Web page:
21. When you have a simple goal e.g. “Do users notice branding within 5s?”<br />Eyes forward<br />Eyes left<br />
  22. When you have a simple goal e.g. “Do users notice branding within 5s?”<br />Eyes forward<br />Eyes left<br />
  23. If only web design were this simple! Web pages serve many different functions - for many different people- doing different things- in their own chosen ways. <br />
  24. Misconception 2If there’s no ‘heat’, users didn’t see it<br />
  25. Just because there’s no ‘heat’, doesn’t mean people didn’t see it.<br /> Users can pick up information through peripheral vision!<br />
  26. Misconception 3Eye tracking is scientific, by definition<br />
  27. Think of a hypothesis regarding this image:<br />Let’s a an initial analysis<br />
  28. Think of a hypothesis regarding this image:<br />Let’s a an initial analysis<br />
  29. Congratulations, you’ve done your first piece of qualitative eye tracking research!<br />
  30. You know what it reminds me of?<br />
  31. Hey, that cloud looks like a rabbit!<br />
  32. Hey, that cloud looks like a rabbit!<br />In other words: looking for patterns and attributing a rationale. <br />This is like any qualitative research - but ET is particularly prone because it is visually abstract and easy to misunderstand.<br />
  33. In an quantitative, empirical ET study you demarcate “Areas Of Interest” (AOIs) like this:<br />Then you usestatistics to find out whether people fixated on one face more than the other<br />and whether the difference in “heat” is down to chance alone!<br />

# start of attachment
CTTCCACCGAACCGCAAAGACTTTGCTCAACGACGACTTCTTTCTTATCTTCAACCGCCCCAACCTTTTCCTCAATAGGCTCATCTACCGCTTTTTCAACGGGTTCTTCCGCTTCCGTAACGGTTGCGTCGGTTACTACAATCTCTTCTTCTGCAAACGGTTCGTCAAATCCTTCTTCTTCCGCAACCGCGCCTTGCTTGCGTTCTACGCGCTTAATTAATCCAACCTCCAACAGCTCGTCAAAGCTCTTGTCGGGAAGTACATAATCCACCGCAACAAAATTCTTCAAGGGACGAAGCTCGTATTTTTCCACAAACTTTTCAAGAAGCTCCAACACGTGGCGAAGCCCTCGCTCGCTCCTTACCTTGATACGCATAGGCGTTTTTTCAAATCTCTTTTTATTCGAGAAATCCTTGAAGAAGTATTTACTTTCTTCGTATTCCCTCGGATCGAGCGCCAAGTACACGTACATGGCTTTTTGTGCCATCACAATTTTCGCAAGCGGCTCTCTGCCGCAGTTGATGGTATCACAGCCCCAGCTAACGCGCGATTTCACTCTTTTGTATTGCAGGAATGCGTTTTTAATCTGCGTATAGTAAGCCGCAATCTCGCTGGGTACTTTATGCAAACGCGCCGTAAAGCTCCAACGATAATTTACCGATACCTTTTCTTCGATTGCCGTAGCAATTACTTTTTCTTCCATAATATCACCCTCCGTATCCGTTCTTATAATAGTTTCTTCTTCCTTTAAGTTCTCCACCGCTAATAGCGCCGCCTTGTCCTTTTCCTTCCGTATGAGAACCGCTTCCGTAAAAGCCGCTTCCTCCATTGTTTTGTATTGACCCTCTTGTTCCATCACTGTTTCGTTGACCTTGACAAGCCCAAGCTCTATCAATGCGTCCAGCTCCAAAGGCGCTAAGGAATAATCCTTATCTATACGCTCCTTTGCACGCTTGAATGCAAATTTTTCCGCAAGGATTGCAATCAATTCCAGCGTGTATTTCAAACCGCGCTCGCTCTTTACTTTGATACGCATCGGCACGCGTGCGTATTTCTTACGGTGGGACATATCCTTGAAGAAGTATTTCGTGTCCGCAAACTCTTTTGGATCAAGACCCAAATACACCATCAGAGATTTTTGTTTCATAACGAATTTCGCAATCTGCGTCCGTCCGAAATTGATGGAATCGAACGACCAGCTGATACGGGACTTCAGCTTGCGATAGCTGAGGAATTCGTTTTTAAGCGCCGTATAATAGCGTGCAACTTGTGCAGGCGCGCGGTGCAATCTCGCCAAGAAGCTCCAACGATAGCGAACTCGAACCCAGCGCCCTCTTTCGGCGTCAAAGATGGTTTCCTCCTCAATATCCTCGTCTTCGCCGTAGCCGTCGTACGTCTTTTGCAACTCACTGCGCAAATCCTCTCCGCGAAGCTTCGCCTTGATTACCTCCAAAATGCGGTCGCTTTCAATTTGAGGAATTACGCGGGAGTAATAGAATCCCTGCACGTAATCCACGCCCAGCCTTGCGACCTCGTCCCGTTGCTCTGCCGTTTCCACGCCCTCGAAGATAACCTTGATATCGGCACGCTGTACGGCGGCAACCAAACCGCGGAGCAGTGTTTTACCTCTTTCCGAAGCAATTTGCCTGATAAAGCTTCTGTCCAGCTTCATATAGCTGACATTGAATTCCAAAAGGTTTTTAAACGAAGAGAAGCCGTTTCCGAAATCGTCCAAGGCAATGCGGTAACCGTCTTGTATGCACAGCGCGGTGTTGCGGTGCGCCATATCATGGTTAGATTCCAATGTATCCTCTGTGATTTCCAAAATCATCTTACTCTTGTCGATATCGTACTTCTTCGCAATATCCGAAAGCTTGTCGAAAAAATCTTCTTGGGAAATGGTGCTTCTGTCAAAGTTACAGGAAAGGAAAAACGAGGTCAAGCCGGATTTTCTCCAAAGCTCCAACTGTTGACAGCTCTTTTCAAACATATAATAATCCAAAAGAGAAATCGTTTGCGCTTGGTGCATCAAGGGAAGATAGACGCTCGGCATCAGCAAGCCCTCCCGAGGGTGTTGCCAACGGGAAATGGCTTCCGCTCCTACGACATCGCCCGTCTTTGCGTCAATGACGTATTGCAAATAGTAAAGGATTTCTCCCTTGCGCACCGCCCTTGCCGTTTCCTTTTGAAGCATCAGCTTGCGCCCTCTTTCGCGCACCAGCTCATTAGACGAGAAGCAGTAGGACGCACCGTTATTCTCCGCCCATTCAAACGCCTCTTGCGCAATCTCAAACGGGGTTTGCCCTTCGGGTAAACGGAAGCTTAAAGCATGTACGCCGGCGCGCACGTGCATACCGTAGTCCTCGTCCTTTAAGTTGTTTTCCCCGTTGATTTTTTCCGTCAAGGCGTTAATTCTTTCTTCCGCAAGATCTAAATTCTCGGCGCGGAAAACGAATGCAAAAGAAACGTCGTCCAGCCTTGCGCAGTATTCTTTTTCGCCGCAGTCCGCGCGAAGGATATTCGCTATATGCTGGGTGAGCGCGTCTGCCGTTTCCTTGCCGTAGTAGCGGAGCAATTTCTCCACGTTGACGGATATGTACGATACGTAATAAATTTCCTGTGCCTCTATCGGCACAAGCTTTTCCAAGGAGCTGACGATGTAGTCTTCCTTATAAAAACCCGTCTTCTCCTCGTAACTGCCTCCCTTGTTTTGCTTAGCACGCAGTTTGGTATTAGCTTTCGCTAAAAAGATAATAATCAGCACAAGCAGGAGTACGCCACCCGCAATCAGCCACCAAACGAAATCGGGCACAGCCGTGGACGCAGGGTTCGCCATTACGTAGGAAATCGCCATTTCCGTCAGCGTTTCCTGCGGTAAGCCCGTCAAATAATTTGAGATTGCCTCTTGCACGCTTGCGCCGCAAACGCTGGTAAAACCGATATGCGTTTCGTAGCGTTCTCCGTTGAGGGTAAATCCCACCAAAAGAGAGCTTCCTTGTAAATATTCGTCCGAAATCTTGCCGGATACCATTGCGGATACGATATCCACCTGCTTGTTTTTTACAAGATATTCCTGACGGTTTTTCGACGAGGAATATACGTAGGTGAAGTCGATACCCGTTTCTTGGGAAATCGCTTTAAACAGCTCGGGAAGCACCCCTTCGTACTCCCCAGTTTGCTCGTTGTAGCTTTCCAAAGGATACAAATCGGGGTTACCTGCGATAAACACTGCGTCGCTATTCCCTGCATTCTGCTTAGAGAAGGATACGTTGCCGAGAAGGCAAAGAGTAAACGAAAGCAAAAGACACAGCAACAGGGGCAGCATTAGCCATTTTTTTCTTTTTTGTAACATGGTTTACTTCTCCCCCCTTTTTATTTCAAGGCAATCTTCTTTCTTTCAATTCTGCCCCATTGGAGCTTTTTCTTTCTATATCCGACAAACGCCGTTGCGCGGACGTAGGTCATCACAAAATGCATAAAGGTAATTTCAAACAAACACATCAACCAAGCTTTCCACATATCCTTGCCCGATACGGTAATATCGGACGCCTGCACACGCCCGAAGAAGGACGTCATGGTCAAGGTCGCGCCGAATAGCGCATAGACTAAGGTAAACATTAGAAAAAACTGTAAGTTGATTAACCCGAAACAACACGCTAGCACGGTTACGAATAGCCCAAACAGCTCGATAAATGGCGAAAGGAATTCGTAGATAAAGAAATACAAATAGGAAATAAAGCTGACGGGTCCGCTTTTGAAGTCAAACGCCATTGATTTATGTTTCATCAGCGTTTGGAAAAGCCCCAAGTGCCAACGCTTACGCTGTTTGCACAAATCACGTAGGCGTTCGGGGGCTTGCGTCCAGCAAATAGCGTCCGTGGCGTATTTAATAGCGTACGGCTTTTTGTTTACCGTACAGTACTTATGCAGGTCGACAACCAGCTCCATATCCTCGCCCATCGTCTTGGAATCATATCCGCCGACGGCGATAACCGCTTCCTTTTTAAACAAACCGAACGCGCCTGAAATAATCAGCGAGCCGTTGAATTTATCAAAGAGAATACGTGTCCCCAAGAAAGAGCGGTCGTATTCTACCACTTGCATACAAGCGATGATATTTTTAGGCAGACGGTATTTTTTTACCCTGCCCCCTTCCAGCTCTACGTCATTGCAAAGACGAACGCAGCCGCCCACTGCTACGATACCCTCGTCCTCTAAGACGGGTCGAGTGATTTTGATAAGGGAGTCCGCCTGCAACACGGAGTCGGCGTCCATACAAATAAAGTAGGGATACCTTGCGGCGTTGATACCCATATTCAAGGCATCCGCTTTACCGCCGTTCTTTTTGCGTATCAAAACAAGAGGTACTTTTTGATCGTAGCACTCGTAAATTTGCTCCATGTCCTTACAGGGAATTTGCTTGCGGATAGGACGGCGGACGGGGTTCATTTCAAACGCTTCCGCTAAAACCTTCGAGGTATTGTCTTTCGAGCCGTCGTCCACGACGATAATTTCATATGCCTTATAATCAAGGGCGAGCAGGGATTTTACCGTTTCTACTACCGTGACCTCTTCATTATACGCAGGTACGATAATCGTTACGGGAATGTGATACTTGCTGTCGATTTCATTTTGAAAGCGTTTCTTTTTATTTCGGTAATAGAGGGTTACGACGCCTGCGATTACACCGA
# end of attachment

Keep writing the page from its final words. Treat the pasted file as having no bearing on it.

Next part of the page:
34. Misconception 4Heatmaps are generalisable<br />
  35. The user’s goal has a huge impact on eye tracking patterns!<br />Task: count the columns<br />Task: count the people<br />
  36. Example<br />This heat map is based on aggregated data from 54 participants during the first 30 seconds.<br />The report states “all boxes both on the right and the left side of the page are practically ignored”<br />But what was the task given? Without knowing, this heatmap is meaningless!<br /> http://bit.ly/tobii-realeyes<br />
  37. Conclusions<br />
  38. Perhaps you now understand why some don’t like ET!<br />“One of these days, I’m going to make a ‘Just Say No to Eye Trackers’ t-shirt.”<br />“How about a Ouija Board? They run about 1/3000 the price and produce just as good predictions of what works and what doesn’t.”<br />Jared Spool (2009)<br />
  39. ET advocates have been slow to respond to these criticisms<br />There’s a fissure growing between advocates and opponents<br />
  40. The killer question:<br />Is ET any more effective at improving design than conventional methods like think-aloud? <br />
  41. We just don’t know!<br />Where are the flagship case studies?<br />ROI Examples? <br />Findings that could not have been uncovered through other means? <br />
  42. Quite an inconclusive conclusion – but that’s the current state of the industry, folks!<br />
  43. Huge Thanks to<br />Aaron Young & Rebecca Gill of Bunnyfoot<br />James Breeze of Objective Digital <br />Harry Brignull<br />twitter.com/harrybr<br />90percentofeverything.com<br />